The Iranian deal is nothing less than a "triumph," and it "goes way beyond what anybody could reasonably have hoped for" even a few weeks ago, says Fred Kaplan at Slate. It should build trust between the U.S. and Iran, giving negotiators time to do the much harder work of reading a comprehensive agreement. If they fail, Iran will get hit by tougher sanctions and the U.S. can say it gave diplomacy a real shot. "Had George W. Bush negotiated this deal, Republicans would be hailing his diplomatic prowess, and rightly so."

Yeah, let's be real, says Martin Longman at Washington Monthly.

Any agreement with Iran was going to have to allow the Iranian government to argue that they'd gotten a good deal. Likewise, any agreement was going to be opposed by Israel and Saudi Arabia, and Saudi Arabia's satellites in the Gulf region. Any agreement with Iran was also destined to be opposed by President John McCain, Vice-President Sarah Palin, and Secretary of State Lindsey Graham. All of that was baked in the cake, and none of it has even a little bit to do with the details of the agreement. [Washington Monthly]

The hard work is ahead, but after a decade of no diplomatic progress and steady Iranian nuclear advancement, Rouhani's election gave us all a window to reach a breakthrough, says Amy Davidson at The New Yorker. "It would be self-destructive on America's part not to seize this moment." And Secretary of State John Kerry "is certainly trying."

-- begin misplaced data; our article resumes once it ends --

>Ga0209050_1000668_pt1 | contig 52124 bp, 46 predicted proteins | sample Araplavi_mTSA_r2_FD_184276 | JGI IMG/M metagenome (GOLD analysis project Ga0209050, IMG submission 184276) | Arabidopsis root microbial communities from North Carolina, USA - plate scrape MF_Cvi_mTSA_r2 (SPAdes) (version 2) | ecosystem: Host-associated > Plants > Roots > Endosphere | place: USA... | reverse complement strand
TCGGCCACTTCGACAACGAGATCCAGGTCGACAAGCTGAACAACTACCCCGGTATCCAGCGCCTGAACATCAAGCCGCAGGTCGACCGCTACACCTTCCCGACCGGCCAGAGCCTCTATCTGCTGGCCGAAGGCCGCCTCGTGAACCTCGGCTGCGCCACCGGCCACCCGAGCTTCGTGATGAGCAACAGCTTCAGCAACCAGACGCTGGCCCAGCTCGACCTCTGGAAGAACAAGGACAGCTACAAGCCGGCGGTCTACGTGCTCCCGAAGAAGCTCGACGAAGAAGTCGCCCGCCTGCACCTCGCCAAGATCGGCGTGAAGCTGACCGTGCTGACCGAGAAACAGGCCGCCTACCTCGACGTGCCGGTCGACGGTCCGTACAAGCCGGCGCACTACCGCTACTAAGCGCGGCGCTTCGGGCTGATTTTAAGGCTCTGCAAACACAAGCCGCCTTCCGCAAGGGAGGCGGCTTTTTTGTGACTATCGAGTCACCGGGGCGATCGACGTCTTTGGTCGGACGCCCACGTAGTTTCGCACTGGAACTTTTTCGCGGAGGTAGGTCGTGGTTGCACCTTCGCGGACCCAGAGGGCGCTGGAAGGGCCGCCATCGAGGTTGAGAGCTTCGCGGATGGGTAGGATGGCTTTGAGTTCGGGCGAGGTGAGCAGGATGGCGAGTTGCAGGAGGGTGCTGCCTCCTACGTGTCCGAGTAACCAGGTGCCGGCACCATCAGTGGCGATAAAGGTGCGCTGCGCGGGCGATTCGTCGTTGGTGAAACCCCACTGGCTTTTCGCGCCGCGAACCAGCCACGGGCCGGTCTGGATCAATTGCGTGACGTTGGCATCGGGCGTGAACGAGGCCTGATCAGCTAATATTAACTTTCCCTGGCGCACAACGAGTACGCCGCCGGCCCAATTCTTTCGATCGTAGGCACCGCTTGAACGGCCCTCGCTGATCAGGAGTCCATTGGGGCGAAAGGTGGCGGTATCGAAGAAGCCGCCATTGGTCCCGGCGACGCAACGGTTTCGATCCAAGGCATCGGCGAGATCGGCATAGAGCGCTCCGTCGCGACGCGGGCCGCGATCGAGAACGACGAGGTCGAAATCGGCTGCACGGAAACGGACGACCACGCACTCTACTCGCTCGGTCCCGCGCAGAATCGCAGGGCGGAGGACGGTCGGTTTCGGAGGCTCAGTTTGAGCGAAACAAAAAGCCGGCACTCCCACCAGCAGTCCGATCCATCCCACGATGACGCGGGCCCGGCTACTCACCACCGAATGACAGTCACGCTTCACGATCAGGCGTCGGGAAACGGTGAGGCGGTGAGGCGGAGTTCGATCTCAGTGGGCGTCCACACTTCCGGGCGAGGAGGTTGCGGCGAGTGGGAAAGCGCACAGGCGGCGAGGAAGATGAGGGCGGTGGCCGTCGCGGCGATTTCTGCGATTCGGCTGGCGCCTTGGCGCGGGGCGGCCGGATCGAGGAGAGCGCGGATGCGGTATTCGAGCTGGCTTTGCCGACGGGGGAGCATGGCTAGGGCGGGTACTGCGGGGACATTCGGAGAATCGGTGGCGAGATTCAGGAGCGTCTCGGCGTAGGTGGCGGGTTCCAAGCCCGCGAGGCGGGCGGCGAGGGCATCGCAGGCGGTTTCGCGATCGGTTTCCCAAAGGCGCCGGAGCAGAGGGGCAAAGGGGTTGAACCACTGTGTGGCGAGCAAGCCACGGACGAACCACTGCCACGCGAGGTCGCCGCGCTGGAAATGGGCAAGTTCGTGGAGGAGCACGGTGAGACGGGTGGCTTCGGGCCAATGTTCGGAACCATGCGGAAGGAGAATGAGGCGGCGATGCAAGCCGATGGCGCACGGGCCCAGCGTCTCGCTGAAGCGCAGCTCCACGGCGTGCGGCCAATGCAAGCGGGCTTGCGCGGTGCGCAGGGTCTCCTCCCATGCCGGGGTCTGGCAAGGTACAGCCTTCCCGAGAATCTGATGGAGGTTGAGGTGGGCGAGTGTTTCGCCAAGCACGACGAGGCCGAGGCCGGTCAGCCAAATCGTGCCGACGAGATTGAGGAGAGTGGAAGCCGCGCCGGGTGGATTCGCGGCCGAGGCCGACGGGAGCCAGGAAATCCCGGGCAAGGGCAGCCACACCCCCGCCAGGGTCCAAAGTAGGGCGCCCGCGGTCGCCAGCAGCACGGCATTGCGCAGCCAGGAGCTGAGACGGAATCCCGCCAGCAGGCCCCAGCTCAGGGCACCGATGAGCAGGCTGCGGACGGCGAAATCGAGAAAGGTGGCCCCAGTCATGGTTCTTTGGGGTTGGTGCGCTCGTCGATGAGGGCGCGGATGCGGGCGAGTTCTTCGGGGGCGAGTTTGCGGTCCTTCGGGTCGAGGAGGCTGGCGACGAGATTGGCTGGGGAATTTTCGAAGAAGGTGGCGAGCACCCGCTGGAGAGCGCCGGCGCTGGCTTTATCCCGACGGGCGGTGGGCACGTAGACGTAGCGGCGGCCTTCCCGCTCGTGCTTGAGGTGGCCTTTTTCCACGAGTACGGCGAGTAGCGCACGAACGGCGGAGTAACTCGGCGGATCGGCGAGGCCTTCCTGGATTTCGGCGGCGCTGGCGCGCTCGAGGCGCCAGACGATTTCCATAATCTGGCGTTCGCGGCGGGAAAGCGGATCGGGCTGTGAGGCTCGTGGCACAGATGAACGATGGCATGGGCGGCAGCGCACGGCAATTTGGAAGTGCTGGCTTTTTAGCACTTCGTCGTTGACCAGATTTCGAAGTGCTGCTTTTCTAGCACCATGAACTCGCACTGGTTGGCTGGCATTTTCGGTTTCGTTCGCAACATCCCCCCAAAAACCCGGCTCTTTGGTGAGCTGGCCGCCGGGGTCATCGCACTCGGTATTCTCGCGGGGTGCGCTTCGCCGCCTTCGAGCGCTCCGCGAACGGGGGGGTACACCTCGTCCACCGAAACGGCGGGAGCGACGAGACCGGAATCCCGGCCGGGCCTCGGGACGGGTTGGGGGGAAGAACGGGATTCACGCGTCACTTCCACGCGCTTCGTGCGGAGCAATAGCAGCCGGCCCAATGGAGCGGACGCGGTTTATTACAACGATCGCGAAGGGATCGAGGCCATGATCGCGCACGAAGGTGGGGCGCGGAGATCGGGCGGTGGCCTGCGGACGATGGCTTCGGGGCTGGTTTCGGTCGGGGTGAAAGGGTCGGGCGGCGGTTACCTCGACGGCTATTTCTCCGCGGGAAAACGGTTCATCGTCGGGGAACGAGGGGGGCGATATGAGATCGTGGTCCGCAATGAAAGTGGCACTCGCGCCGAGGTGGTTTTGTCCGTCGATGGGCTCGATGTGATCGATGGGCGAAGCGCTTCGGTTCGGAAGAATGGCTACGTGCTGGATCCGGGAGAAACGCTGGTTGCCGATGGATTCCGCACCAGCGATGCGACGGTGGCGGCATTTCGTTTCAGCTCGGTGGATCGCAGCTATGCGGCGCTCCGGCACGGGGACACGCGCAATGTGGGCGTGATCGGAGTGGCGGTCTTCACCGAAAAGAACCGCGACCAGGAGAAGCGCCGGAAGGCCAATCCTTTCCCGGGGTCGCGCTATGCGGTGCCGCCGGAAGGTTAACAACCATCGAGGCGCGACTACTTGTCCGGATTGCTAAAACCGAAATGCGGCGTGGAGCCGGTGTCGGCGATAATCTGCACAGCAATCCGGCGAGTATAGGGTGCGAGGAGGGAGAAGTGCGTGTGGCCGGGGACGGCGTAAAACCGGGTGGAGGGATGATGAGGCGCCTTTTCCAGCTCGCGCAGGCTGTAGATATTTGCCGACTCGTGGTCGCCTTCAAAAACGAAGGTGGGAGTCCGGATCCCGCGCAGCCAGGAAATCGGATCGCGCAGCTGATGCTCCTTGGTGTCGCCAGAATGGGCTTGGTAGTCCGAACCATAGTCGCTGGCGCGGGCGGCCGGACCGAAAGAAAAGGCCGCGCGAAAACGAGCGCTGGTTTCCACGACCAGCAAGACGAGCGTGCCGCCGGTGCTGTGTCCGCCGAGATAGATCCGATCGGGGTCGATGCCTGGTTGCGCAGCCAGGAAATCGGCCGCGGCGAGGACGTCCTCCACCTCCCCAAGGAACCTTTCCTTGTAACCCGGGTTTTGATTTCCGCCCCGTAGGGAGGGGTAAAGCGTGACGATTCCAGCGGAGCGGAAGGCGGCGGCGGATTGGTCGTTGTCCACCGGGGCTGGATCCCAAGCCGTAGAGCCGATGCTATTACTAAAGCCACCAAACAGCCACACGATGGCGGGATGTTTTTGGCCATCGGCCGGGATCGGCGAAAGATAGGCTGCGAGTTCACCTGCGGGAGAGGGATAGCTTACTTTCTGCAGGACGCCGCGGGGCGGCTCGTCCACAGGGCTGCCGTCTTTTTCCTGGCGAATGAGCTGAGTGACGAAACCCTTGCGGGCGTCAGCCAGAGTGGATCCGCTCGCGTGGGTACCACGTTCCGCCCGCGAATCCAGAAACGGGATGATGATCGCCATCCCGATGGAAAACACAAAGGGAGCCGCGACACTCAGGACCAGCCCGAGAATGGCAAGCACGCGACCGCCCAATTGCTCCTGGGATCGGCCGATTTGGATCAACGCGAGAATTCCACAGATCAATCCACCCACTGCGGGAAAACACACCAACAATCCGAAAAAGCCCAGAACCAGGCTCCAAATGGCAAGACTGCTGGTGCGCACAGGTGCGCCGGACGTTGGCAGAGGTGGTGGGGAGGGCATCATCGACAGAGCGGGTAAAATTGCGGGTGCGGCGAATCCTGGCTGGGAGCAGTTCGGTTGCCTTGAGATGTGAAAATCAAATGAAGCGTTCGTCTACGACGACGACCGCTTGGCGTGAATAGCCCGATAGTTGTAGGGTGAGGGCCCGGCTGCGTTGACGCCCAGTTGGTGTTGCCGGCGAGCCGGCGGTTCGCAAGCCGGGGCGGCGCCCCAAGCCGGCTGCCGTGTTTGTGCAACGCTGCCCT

What comes next?
The interim agreement, to paraphrase John Lennon, gives peace a chance. Kerry "appears to have gotten his fingers on the edge of something that could be historic," says The New Yorker's Davidson. "Now the task is to not let go."

The comprehensive agreement "will be a much harder nut" than this interim pact, says Slate's Kaplan. It would require Iran to give up its nuclear ambitions, and the West to phase out its sanctions, and there's no guarantee that either of those are possible. This first step is important," Kaplan adds. And "in a year's time, it may be seen as a small step and a brief, naïve step at that. But for now it's a step rife with historic possibilities; it's a step that should be taken with caution but also with hope and gusto."

Peter Weber is a senior editor at TheWeek.com, and has handled the editorial night shift since 2008. A graduate of Northwestern University, Peter has worked at Facts on File and The New York Times Magazine. He speaks Spanish and Italian, and plays in an Austin rock band.